• 1686 — 1739
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Before the early years of the twentieth century, any list of significant Western composers from past eras would have included the name of Benedetto Marcello. Through his advocacy of a return to the proportional values and simplicity of ancient Greco-Roman civilization, Marcello helped set the stage for the Classical era in Western music, soon to unseat the aesthetic norms of the Baroque in which Marcello lived and worked. Nonetheless, controversy and confusion surrounding his works and history have considerably dimmed Marcello's star. Many of the instrumental works once believed by Marcello are actually by others. Composer Alessandro Marcello was Benedetto's older brother, and some of Alessandro's music has been misattributed to Benedetto. Various instrumental pieces attributed to Marcello are merely instrumental arrangements of his Psalmi, in some cases made decades after his death.
Marcello was what eighteenth century chroniclers called a "dilettante"; not a dabbler as in the current vernacular, but an aristocrat who also pursued musical composition as a sideline. Born in Venice, Marcello served the Venetian Republic as a magistrate from about 1708 until 1728, when he was exiled to the resort city of Pula, now in Croatia. In 1738 Marcello was appointed to his final position as chief financial officer of the city of Brescia, but died after less than a year in this job on or around his 53rd birthday.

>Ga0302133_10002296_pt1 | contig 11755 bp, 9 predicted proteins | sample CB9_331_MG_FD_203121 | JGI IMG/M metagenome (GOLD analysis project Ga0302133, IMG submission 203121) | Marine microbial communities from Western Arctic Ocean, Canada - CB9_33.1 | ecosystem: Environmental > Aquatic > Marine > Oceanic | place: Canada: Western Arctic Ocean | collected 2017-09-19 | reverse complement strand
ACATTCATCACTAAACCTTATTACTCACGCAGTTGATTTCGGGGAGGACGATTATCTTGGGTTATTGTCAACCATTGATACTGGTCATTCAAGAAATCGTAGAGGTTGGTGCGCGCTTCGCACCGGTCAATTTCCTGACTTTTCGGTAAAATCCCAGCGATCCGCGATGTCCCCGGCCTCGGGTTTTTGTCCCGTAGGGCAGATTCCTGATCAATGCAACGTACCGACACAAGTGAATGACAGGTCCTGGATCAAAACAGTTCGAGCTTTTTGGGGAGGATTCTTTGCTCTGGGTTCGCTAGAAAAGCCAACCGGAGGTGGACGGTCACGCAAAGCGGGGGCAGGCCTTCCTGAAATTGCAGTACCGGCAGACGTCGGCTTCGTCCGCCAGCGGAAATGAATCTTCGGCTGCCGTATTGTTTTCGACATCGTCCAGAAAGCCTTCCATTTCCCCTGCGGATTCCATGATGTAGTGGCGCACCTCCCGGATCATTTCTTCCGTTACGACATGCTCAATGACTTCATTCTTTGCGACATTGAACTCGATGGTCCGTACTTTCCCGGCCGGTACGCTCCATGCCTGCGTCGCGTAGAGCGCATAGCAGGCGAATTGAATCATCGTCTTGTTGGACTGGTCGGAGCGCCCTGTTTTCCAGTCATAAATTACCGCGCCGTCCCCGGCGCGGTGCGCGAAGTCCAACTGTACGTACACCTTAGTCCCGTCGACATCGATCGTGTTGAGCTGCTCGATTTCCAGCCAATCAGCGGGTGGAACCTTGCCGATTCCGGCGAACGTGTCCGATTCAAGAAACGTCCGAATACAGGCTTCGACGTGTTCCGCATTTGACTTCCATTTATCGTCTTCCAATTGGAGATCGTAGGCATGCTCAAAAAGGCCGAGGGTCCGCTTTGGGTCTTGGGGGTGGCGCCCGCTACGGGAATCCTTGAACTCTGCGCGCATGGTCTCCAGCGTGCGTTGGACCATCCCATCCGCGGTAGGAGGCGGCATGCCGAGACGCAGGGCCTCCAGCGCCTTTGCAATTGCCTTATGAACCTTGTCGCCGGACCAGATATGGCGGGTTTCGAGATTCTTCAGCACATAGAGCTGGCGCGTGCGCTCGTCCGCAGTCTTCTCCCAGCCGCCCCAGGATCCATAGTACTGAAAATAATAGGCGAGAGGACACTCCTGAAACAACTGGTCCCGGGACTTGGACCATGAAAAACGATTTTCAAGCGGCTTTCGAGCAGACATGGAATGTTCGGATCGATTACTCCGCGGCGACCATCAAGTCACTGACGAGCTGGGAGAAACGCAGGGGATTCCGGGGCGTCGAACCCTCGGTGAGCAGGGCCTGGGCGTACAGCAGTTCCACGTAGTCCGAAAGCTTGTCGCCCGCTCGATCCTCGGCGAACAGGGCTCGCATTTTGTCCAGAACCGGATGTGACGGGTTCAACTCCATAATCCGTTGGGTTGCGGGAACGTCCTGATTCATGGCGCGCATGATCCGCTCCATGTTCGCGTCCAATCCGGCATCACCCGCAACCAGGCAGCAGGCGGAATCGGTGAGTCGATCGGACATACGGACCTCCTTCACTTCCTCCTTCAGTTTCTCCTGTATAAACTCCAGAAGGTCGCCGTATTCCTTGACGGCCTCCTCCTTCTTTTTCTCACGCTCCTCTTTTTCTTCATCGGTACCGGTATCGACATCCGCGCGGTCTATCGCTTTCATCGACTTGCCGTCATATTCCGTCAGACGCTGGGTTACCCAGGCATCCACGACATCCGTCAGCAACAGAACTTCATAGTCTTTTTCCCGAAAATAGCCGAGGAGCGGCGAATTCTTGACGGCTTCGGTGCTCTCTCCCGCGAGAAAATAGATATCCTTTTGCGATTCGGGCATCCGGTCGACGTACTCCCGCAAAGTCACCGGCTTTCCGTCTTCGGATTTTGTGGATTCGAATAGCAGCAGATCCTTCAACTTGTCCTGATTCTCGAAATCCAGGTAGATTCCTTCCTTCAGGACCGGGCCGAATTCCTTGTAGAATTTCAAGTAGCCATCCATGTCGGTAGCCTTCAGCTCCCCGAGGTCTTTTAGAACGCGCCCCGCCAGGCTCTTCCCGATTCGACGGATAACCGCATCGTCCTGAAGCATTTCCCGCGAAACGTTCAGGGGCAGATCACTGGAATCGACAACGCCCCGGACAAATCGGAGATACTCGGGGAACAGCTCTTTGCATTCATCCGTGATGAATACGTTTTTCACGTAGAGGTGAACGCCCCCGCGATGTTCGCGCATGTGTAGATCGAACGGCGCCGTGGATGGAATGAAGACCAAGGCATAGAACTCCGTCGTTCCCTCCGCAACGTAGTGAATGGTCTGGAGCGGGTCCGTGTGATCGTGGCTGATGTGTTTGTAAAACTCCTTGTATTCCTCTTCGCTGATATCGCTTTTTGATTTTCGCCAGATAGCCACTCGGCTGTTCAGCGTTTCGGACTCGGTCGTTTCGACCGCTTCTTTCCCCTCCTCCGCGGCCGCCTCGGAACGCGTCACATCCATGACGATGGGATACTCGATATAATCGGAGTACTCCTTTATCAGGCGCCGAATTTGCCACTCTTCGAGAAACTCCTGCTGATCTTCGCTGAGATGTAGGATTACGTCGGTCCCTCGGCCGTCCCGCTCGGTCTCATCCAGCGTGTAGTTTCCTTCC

Marcello was best known in his day through his massively influential eight-volume publication Estro poetico-armonico (1724-1726), popularly known as the "Psalmi." It is a collection of 50 psalm settings for male voices. Marcello's sacred vocal music was revered by most of his contemporaries as representing the supreme example of contrapuntal technique, and he was in use in teaching through the end of the nineteenth century. Scarcely less popular was his treatise, Il teatro alla moda (1720), a satire that skewered the opera world of his time. Marcello wrote nearly 400 cantatas, some so well known that they exist in up to 25 contemporary manuscript copies, in addition to oratorios, operas, and nearly 100 small chamber works for singers. His surviving instrumental catalog is less generous, mostly consisting of keyboard sonatas, but also containing a few sinfonias and concertos. All of Marcello's instrumental music was composed by 1710 or thereabouts; the set of 12 concerti published as Marcello's "Op. 1" in 1708, including the work transcribed by Johann Sebastian Bach as BWV 981, is lacking its first violin part.